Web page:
Ontario Finance Minister Dwight Duncan
By Asma Amanat
Ontario Finance Dwight Duncan says Ontarians understand that the government is being “fair, reasonable and responsible” in its negotiations with public sector unions.
McGunity government will be introducing a legislation to impose collective agreements on public-sector workers. The wages of public and broader public sector unions will be frozen for two years.
In an interview with Generation Next, Minister Duncan said “average Ontarians get it” that people don’t have the same kind of job security, pensions and benefits as the public sector workers do.
“People in public sector don’t like that and one can’t blame them for that,” Minister Duncan noted. About 15 per cent of Ontarians work in public and broader public sector.
The government is looking forward to saving $6 billion through the public sector wage over the two-year period to meet its target of eliminating $14.8-billion deficit by 2018.
The Progressive Conservatives (PCs) have said that they will not help the government in passing this legislation as it is “insufficient,” and exempts hundreds of thousands of police, firefighters and other municipal employees.
Minister Duncan is baffled that the PCs who helped the Liberal government pass ‘Putting Students First Act’ would not support the public sector wage freeze, nonetheless Liberals are open to suggestions from the Opposition.
“ … they [PCs] have asked us to go further in some areas. They [PCs] want municipalities covered, which we don’t have jurisdiction over … they [PCs] want further reforms to arbitration system … we are prepared to listen to what they are asking for,” Finance Minister said. However, the government believes that the “arbitration system is fairly robust as it is.”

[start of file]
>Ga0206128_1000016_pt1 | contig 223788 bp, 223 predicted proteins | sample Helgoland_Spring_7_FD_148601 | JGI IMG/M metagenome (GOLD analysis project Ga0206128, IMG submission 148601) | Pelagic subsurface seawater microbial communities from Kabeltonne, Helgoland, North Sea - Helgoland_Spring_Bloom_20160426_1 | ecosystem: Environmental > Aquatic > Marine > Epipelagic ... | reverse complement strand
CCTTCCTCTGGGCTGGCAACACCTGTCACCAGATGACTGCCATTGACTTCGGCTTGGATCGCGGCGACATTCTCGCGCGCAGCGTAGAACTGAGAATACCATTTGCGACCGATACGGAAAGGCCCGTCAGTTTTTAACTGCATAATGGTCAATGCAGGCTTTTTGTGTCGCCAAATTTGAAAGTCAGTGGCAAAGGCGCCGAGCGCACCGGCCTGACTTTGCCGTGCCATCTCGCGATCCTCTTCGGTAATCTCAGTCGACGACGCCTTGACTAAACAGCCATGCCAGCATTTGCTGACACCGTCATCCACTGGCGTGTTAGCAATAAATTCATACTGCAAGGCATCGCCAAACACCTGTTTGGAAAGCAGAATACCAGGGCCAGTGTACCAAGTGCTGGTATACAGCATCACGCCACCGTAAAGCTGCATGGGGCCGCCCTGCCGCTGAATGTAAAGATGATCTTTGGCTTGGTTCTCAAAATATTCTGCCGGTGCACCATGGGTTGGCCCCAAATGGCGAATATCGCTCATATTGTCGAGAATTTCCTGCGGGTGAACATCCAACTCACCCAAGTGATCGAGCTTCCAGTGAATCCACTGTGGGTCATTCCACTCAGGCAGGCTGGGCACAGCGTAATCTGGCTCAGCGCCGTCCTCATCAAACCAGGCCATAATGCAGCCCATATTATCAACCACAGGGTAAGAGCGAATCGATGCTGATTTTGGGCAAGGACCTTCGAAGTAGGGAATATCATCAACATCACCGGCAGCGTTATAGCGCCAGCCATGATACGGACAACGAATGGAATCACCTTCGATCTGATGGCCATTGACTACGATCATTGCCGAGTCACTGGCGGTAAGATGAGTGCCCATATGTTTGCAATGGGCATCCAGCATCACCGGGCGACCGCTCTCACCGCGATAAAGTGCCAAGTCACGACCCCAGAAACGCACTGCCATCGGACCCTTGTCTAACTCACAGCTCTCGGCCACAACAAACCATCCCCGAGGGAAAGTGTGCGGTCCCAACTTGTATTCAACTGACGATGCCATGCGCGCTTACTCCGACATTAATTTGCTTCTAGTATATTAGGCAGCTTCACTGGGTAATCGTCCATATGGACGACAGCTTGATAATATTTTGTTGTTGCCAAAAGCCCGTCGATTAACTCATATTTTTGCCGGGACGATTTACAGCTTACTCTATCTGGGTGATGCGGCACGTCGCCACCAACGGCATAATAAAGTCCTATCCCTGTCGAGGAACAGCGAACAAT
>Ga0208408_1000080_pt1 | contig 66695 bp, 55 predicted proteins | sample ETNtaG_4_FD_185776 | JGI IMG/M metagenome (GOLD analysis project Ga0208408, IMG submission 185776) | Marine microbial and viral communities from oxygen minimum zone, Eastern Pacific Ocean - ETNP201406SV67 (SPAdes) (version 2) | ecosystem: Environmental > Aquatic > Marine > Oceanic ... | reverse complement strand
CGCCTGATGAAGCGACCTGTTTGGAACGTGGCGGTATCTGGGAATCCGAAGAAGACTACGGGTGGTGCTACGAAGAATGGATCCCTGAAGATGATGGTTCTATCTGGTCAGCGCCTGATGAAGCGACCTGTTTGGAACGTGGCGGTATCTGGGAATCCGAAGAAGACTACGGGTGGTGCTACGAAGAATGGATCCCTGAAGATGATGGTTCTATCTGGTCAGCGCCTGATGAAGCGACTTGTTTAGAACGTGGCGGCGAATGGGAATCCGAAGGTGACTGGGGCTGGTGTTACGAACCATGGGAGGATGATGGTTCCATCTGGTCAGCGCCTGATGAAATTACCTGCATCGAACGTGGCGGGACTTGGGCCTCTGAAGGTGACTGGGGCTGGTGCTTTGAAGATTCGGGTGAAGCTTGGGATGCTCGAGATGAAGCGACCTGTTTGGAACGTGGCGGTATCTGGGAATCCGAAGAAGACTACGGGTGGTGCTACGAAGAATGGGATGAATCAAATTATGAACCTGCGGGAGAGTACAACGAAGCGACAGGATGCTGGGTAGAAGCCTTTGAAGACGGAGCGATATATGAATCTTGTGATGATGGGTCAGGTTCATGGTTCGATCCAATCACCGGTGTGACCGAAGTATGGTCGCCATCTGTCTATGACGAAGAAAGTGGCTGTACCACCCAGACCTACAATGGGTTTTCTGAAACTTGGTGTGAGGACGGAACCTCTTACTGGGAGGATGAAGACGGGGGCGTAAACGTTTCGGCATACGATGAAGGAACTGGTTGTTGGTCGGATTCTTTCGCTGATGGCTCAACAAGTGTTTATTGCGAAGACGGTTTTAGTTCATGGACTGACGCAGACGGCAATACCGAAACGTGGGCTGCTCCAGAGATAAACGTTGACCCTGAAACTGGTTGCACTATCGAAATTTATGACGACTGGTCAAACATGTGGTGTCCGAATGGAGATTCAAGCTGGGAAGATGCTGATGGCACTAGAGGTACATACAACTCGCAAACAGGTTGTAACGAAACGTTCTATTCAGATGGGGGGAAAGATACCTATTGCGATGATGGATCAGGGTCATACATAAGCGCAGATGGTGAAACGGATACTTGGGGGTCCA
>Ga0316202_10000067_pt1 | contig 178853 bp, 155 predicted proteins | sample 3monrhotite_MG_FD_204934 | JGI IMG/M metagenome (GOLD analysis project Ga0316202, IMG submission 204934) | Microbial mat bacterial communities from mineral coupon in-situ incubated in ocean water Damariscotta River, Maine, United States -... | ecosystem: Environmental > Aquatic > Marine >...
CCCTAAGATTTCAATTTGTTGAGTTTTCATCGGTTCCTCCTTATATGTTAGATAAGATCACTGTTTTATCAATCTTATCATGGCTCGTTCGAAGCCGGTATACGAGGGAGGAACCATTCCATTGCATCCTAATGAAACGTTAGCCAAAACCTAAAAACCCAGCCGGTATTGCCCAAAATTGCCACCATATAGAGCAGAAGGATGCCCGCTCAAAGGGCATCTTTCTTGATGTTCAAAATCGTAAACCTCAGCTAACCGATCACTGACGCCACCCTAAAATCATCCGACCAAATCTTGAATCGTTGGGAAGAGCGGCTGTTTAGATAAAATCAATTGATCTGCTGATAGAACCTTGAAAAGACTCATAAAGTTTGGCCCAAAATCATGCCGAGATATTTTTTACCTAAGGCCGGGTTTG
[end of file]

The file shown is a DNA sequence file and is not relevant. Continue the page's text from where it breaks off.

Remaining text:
Minister Duncan said that municipalities have their own elected governments and negotiate their own contracts. At this point in time, Liberals want to negotiate the contracts with employees who are directly funded by the province of Ontario.
PCs also want the existing contracts to be renegotiated to impose a two-year-wage. However, Minister Duncan says that the government has been advised that it may be “unconstitutional.”
The government has already “taken the money out” from colleges, universities and hospitals. Minister Duncan said a choice has to be made between taking a two wage freeze or laying people off, “probably about 55,000 people.”
NDP leader Andrea Horwath has called the legislation a “cynical and desperate move.” She says that the legislation if challenged in the Supreme Court of Canada will not stand up to the bargaining rights of unions under the Charter of Rights and Freedoms.
Minister Duncan is of the opinion that “The NDP is just pandering to everybody. They don’t want to come to terms with our fiscal reality. They are not honest enough to tell the truth” to people on Ontario.
Minister Duncan said that the government has put forward a legislation that it believes can “stand the test of Constitution” and “survive in courts.”
He also commits that once the books are balanced, all the unions will be welcome to come back on the table and ask for the raise for their members. He said that the government respects “desire of people to improve their situations” and “when things are going well, it is appropriate and fair … toremunerate employees for their work … and I look forward to that day.”
The federal government is shy of meeting its target of 2011-2012 deficit elimination by almost $1billion. Can that happen in the province on Ontario?
Over the same period of time, Ontario’s Finance Minister notes, Ontario’s deficit was $3 billion lower than what was previously projected. However, because of “the volatile economy, any change can throw numbers off quickly,” resulting in missing the mark of eliminating deficit.